• Carolyn Gorin says:

    my dear husband passed away 1 year ago. we almost made it to 50 years. I will always appreciate his insight and patience. He always said ” do the right thing and be kind to each other “… he always took the high road and I appreciate your words and your reminder. Thank you.

    • Susan "Honey" Good says:

      I am so sorry for your loss. There are no words. You and I are very lucky that you had your husband and I had my father as ‘role models.’ We both also wish we had them in our lives. They left us with their mark and for that we are grateful. Warmly, Honey

  • dy says:

    Recently some friends of my husband and I, of 20 plus years misunderstood our actions of us TAKING an UPPER road (that had nothing to do with them), unfairly questioned our values, and removed themselves from our lives – decided to do this and made up their minds before giveng us a chance to elaboration beyond a couple of words when they broke off the friendship. It was too late then to repair, they made that plain. This effected others in our group too. I admit at first I didn’t respond super well to this and talked behind their backs about all the times they offended and we turned the the other cheek, didn’t they owe us the same love? (I took the the low road there) I I did apologize later to those that I said those things to about the offending couple (high road -note: even when we take the low road, there is another high road take to take and hopefully it can help repair). Regarding the offending couple, we could do nothing to restore the relationship, even though I wanted to send a VERY long letter (the low road) and further explain what they were offended about in the first place, but that too didn’t feel “right”, We simply sent a sweet card thanking them for how they enriched our lives in the past. PERIOD. We were powerless to change their minds, we knew that, BUT we could do something about our current mutual friends, so I quit griping about the offending couple, and we instead explained in detail why we did what we did that inadvertently offended our former friends. The rest of our friends completely understood (even though they may have done things differently) and they rallied around us. We feel the upper road we took to start with was validated, and the later upper road (of giving our other friends the details WITHOUT bashing our former friends) served to remind us of what GREAT friends we STILL have in our lives. This circumstance bonded us all closer still.. It doesn’t always end that way, but even if our other friends abandoned us too – we could sleep at night taking the upper road. I didn’t put it terms of “upper” and “lower” roads as it was happening, but your post helped me see it in that perspective. We just kept asking God to guide us and sometimes the upper road does get lonely…but thankfully God is always there. Always learning even at 59. Thank you!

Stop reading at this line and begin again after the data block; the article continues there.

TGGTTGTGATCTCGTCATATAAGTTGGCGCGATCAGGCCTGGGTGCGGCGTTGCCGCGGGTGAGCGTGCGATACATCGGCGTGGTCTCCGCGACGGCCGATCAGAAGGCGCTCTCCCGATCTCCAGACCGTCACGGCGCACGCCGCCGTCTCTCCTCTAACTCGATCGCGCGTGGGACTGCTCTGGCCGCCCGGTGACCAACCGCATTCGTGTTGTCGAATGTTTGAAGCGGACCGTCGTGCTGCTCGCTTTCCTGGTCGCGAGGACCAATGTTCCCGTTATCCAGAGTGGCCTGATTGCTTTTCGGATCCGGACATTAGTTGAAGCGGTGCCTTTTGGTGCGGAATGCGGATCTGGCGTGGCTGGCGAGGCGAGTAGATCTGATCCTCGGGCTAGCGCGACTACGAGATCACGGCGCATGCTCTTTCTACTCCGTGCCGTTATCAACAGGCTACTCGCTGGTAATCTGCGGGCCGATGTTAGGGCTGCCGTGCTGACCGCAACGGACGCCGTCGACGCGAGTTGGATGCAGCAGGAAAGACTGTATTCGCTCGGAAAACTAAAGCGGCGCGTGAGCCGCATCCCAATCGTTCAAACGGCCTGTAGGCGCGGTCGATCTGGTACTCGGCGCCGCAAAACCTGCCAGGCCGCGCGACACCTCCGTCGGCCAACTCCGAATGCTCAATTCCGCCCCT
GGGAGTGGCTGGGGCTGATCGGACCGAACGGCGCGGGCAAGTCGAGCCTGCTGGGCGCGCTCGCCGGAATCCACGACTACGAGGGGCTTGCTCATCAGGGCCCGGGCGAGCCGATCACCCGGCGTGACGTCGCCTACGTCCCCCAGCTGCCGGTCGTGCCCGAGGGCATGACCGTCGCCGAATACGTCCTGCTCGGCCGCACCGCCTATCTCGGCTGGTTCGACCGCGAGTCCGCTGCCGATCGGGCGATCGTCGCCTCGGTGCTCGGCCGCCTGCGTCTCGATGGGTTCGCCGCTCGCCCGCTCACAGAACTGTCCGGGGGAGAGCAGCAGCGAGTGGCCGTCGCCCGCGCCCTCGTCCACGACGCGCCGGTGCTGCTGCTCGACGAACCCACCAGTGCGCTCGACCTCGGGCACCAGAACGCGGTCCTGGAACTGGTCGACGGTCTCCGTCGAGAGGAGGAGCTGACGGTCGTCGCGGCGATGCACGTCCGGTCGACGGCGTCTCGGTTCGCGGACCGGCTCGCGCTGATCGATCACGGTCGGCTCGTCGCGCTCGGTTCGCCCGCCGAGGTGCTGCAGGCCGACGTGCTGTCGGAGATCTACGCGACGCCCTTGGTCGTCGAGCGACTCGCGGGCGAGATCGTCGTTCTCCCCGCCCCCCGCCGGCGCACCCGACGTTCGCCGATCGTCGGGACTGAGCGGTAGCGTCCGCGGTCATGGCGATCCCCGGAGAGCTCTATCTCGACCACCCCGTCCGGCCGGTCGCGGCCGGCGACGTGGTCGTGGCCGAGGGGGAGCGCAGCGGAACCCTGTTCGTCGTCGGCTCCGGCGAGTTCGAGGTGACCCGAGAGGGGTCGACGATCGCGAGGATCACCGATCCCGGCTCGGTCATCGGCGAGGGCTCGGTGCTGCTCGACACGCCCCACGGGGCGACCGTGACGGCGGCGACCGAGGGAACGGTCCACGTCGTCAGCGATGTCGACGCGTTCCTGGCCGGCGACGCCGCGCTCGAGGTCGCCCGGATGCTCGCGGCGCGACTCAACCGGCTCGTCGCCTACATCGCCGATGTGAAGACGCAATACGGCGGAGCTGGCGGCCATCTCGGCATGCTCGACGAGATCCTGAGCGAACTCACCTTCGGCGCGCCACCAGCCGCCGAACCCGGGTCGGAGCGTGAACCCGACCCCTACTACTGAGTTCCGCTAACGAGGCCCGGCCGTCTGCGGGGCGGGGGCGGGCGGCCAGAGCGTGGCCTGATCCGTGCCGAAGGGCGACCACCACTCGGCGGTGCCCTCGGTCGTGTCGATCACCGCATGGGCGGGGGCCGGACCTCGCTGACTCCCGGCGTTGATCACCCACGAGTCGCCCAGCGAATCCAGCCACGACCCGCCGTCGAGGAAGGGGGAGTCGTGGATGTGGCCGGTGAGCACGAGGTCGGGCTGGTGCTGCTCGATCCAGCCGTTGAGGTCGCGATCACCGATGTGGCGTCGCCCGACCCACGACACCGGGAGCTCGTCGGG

• Susan "Honey" Good says:

      Sending a nice note and not going into what happened was taking the high road and very wise because if you had written a long scenario of who did this and why is this, etc..words would have gotten lost in the translation. My advise if you have any future confrontation is to sit down at the table and talk eye to eye. Your other friends stood by you and that is great. I would never revisit the problem. If it comes up in conversation just say, “I am sorry this happened.” Period. Warmly, Honey

  • Akaisha Kaderli says:

    Honey, as usual, you are on the mark. I admire you for this, and am grateful to have a kindred spirit in the world. Your quality of heart is inspirational. Thanks for all you do.

  • Susan Blakes says:

    Taking the time to catch up on your wonderful, thought-provoking reflections. I credit a dear friend who is a grandmother and knitting comrade also for bringing you to my attention. I have an email folder for your emails!!!! I absolutely love your piece on taking the high road! Constant reminders are needed, and yours certainly add to the wisdom of doing so. Thank you! From one over 50 Susan to another :>)

    • Susan "Honey" Good says:

      It is hard, I know but, well worth our discipline. Thank you for keeping my musings. I am touched. Warmly, Honey